Feel the spirits of the warriors at one of the most atmospheric pa sites in Taranaki. Wander along the defensive ditches, through the extensive terracing, past many rua and on up to houses.

Koru Pā is thought to be one of the first Maori settlements in Taranaki. Maori tradition recognises that it may have been built as early as 1000AD by Ngā Mahanga a Tairi, a hapu of the Taranaki iwi. It became the predominant pā of the Oākura area because of its strategic location by the Oākura River, its size, and the high rank of its leading families.

Koru was a highly desirable pā, but Ngā Mahanga a Tairi managed to live here undefeated for many centuries. At the start of the 19th century, Koru was assaulted by over 800 warriors from two hapu of Te Atiawa (from Rewarewa and from Puketapu, north of New Plymouth).

The defeat at Koru led to a series of battles in a period that has been called one of the bloodiest in Taranaki history. Ngā Mahanga a Tairi successfully assaulted Rewarewa Pā in revenge for the capture of Koru years earlier but was later defeated when they tried to capture another Te Atiawa stronghold.

Koru is thought to have been finally abandoned in the mid-1820s due to the threat of a Waikato invasion.

An elaborate carved paepae (threshold) found at Koru in 1898 is a rare example of Taranaki tribal art. It is now held at Puke Ariki in New Plymouth.


It has been said that of all the old Maori fortifications in Taranaki, none has the impact and atmosphere of Koru. It is one of the most intact pa sites remaining in the region.

It’s most notable remaining features are:

  • Extensive terracing – there are eight terraces to the summit of the pa where the paramount chiefs would have lived, 24 metres above the river.
  • Stone revetting – river stones were used to line the walls of the terraces. This served a dual purpose: it protected the terraced banks from erosion and also made it difficult for attacking parties to gain a foothold on the smooth rocks.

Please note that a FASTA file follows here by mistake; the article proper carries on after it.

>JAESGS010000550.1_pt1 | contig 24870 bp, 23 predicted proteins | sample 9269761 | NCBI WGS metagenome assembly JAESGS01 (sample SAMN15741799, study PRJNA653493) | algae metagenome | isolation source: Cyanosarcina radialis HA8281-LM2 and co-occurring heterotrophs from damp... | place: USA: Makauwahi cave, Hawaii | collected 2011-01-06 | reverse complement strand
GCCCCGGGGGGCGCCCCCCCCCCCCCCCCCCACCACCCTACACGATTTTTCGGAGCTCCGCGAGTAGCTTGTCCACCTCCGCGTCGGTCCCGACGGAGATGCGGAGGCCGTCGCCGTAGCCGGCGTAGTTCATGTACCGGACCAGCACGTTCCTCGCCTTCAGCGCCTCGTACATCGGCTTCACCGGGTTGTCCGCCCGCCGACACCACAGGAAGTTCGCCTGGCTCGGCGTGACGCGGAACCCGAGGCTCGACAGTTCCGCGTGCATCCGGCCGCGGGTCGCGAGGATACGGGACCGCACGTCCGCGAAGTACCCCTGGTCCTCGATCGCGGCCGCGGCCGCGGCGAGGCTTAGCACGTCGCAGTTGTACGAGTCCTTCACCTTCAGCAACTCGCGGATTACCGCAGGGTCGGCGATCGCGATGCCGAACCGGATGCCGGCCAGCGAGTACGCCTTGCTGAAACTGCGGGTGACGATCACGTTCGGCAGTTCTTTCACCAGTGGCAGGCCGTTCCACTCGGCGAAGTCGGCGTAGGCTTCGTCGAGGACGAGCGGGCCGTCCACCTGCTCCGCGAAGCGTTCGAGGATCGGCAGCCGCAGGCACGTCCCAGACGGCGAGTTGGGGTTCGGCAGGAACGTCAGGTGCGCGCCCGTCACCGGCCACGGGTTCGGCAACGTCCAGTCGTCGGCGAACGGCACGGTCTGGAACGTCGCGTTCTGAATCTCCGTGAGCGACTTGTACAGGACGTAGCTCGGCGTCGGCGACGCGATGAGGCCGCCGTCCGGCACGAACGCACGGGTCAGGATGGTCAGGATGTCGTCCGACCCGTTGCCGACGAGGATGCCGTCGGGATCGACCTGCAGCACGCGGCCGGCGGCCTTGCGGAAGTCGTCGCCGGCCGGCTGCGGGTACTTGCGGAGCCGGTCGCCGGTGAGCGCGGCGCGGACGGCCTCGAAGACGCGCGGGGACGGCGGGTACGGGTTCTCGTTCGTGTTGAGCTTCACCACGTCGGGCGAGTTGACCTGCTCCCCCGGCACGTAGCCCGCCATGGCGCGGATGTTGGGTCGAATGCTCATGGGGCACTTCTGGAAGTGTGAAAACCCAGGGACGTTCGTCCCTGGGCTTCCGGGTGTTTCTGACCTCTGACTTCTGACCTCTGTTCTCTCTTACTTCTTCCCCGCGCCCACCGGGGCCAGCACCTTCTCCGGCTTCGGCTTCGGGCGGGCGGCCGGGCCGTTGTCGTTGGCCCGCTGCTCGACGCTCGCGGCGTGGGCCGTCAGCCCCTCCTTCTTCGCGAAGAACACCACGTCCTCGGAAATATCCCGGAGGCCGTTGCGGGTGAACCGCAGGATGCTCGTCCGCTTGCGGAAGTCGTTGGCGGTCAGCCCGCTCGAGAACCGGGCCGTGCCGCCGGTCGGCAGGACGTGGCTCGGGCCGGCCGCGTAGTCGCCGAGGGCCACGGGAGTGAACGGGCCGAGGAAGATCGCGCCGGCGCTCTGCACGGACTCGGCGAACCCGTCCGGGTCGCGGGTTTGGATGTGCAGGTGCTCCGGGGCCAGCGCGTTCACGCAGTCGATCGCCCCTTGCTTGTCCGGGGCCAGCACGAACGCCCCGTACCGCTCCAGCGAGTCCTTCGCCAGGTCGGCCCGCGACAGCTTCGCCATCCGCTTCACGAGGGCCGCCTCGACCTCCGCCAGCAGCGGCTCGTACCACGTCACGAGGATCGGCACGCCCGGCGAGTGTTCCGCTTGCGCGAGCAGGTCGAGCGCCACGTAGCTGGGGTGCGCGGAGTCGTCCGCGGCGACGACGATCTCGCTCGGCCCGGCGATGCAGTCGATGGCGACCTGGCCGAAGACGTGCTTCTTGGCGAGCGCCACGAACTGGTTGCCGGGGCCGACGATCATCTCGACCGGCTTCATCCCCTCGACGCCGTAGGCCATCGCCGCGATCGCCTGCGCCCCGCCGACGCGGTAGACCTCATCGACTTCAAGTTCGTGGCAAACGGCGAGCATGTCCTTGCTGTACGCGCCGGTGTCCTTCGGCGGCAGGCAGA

• Rua pits – throughout the pa there are 80 underground food storage (rua) pits, many of which are interconnected by tunnels.
  • Defensive ditches – three ditches were created to easily defend the pa from enemy attack.
  • Visible dwelling sites – there are several rectangular depressions around the site which indicate house floors. One of these has a stone-lined hearth of 4 river boulders in the centre.

DOC's work

DOC has been working in partnership with Ngāti Tairi of Oākura Marae, to develop the visitor experience. This includes providing interpretation panels and displaying a reproduction of the paepae found at Koru in 1898.

Getting there

Travel south-west from New Plymouth on the scenic Surf Highway 45 to Oākura. Turn left onto Wairau Rd then on to Surrey Hill Rd. Continue to the carpark at the end of the road. Follow the orange markers down the sealed section of road and across the farm land to Koru Pā.

Know before you go

  • Respect this cultural area. Do not eat or picnic on the pā site itself.
  • No dogs are allowed on the site.
  • No camping is permitted.
  • When crossing private farmland to the area, be aware of livestock.

Further reading

Department of Conservation. (1998) Te Koru Pā Historic Reserve, Taranaki -Conservation Plan (Unpublished).

Pishief, E. (2002) Archaeological Assessment of Te Koru Pā for New Plymouth Area Office Department of Conservation (Unpublished).

Prickett, N. (1980) Maori fortifications of the Omata and Oākura Districts, Taranaki (Records of the Auckland Institute and Museum, 17: 1-48, pp: 33-36).

Prickett, N. (1990) Historic Taranaki: an archaeological guide (GP Books).

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